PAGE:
of the 3rd found that the enemy, in consequence of this movement, had abandoned Kenesaw and retreated across the Chattahoochee.
General Sherman remained on the Chattanooga to give his men rest and get up stores until the 17th of July, when he resumed his operations, crossed the Chattahoochee, destroyed a large portion of the railroad to Augusta, and drove the enemy back to Atlanta. At this place General Hood succeeded General Johnston in command of the rebel army, and, assuming the offensive-defensive policy, made several severe attacks upon Sherman in the vicinity of Atlanta, the most desperate and determined of which was on the 22nd of July. About 1 p.m. of this day the brave, accomplished, and noble-hearted McPherson was killed. General Logan succeeded, and commanded the Army of the Tennessee through this desperate battle, and until he was superseded by Major-General Howard, on the 26th, with the same success and ability that had characterized him in the command of a corps or division. In all these attacks the enemy was repulsed with great loss. Finding it impossible to entirely invest the place, General Sherman, after securing his line of communications across the Chattahoochee, moved his main force round by the enemy's left flank upon the Montgomery and Macon roads, to draw the enemy from his fortifications. In this he succeeded, and after defeating the enemy near Rough and Ready, Jonesborough, and Lovejoy's, forcing him to retreat to the south, on the 2nd of September occupied Atlanta, the objective point of his campaign. About the time of this move the rebel cavalry, under Wheeler, attempted to cut his communications in the rear, but was repulsed at Dalton and driven into East Tennessee, whence it proceeded west to McMinville, Murfreesborough, and Franklin, and was finally driven south of the Tennessee. The damage done by this raid was repaired in a few days. During the partial investment of Atlanta from Decatur, having made a successful raid upon the Atlanta and Montgomery Railroad and its branches near Opelika. Cavalry raids were also made by Generals McCook. Garrard, and Stoneman to cut the remaining railroad communication with Atlanta. The first two were successful; the latter disastrous.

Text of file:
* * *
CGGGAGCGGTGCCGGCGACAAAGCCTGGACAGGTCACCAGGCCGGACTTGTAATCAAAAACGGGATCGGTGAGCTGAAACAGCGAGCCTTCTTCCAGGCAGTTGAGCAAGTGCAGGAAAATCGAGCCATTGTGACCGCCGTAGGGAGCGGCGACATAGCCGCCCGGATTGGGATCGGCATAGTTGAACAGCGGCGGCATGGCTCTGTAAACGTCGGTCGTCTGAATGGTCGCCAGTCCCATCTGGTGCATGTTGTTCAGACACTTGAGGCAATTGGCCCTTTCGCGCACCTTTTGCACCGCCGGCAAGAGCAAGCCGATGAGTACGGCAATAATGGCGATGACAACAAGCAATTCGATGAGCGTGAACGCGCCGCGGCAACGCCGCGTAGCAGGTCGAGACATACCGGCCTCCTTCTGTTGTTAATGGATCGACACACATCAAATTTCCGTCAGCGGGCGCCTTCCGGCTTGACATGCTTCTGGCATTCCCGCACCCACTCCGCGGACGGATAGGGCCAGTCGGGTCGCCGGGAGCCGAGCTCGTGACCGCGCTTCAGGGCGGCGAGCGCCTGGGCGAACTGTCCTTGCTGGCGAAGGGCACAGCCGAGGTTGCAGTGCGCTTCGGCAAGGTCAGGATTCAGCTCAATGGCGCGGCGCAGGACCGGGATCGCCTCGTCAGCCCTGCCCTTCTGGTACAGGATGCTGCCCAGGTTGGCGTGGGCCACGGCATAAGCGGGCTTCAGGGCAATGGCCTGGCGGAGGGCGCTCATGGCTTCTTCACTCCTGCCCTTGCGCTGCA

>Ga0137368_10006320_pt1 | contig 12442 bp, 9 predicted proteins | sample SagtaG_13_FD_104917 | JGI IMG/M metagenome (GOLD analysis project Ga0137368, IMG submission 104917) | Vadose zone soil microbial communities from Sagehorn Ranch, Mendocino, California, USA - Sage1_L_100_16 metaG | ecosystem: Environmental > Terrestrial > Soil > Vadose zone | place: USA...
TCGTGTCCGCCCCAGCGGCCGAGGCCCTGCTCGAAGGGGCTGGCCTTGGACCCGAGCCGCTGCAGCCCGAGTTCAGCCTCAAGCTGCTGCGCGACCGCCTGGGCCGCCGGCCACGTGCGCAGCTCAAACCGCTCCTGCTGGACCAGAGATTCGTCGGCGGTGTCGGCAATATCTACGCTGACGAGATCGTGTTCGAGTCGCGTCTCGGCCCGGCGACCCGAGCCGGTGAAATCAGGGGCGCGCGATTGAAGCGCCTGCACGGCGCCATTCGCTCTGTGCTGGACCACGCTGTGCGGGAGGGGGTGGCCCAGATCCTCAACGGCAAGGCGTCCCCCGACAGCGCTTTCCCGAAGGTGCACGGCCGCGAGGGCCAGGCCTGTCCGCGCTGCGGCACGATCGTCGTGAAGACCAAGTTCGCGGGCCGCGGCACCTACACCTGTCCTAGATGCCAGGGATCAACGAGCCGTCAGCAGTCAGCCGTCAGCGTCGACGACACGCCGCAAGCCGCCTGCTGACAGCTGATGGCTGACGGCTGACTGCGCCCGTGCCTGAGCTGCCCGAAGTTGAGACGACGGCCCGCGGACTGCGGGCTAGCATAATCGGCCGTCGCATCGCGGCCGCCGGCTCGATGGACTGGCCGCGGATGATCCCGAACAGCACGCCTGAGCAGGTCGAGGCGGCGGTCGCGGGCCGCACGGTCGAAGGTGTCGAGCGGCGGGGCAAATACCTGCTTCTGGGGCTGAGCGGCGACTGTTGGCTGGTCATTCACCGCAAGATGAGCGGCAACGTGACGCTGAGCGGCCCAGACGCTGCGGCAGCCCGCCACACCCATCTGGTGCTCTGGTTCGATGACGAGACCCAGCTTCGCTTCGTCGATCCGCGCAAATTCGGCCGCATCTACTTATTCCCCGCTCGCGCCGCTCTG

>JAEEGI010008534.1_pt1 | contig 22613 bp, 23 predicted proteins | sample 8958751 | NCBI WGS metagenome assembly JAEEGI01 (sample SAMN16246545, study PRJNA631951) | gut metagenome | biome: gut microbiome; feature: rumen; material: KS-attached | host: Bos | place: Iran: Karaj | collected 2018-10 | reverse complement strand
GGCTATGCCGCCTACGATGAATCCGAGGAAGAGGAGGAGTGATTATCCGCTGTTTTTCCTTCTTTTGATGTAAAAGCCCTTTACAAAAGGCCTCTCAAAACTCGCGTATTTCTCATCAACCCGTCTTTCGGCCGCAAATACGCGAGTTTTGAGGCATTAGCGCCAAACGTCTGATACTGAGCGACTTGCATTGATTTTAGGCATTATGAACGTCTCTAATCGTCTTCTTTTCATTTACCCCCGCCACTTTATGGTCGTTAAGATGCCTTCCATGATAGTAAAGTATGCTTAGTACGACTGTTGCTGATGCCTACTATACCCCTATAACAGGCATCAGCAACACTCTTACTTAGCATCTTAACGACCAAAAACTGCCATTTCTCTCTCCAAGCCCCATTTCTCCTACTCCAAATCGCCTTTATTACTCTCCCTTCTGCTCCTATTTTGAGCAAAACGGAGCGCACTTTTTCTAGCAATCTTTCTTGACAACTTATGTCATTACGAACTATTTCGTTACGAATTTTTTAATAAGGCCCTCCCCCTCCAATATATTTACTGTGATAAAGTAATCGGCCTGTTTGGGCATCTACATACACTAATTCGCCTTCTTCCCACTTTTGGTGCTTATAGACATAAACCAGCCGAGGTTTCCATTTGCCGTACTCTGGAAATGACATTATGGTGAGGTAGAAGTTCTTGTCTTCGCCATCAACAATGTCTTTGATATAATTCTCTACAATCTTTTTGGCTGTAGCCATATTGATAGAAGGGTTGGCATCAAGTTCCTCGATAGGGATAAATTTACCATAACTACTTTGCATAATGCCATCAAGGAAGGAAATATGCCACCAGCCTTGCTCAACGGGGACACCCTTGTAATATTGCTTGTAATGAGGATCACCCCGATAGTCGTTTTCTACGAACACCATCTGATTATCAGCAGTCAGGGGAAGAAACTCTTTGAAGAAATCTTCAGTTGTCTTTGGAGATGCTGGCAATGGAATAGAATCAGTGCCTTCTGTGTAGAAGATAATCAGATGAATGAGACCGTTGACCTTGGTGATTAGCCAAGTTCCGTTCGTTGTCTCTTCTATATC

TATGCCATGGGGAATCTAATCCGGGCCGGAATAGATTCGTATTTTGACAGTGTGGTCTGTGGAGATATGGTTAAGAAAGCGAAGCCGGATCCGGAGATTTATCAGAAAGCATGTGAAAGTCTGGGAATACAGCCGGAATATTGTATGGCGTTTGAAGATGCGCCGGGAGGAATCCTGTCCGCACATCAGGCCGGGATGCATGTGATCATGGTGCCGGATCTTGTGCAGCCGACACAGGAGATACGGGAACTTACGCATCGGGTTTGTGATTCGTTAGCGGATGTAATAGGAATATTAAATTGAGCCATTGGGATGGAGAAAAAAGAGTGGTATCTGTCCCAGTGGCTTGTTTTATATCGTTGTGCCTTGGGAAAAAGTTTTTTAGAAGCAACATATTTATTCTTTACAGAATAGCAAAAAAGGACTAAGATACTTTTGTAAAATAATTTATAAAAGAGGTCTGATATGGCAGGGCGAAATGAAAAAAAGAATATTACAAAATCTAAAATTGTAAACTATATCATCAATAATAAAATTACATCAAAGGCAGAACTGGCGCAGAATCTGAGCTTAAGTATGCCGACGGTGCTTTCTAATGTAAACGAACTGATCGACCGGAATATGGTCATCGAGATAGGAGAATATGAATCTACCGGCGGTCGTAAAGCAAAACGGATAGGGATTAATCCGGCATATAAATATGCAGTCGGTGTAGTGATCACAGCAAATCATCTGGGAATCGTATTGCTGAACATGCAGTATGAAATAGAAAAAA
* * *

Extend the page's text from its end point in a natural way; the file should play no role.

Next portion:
General Sherman's movement from Chattanooga to Atlanta was prompt, skillful and brilliant. The history of his flank movements and battles during that memorable campaign will ever be read with an interest unsurpassed by anything in history. His own report, and those of his subordinate commanders accompanying it, give the details of that most successful campaign. He was dependent for the supply of his armies upon a single-track railroad from Nashville to the point where he was operating. This passed the entire distance by troops. The cavalry force of the enemy under Forrest, in Norther Mississippi, was evidently waiting for Sherman to advance far enough into the mountains of Georgia to make a retreat disastrous, to get upon this line and destroy it beyond the possibility of further use. To guard against this danger Sherman left what he supposed to be a sufficient force to operate against Forrest in West Tennessee. He directed General Washburn, who commanded there, to send Brigadier General S. D. Sturgis, in command of this force, to attack him. On the morning of the 10th of June General Sturgis met the enemy near Guntown, Miss., was badly beaten, and driven back in utter rout and confusion to Memphis, a distance of about 100 miles,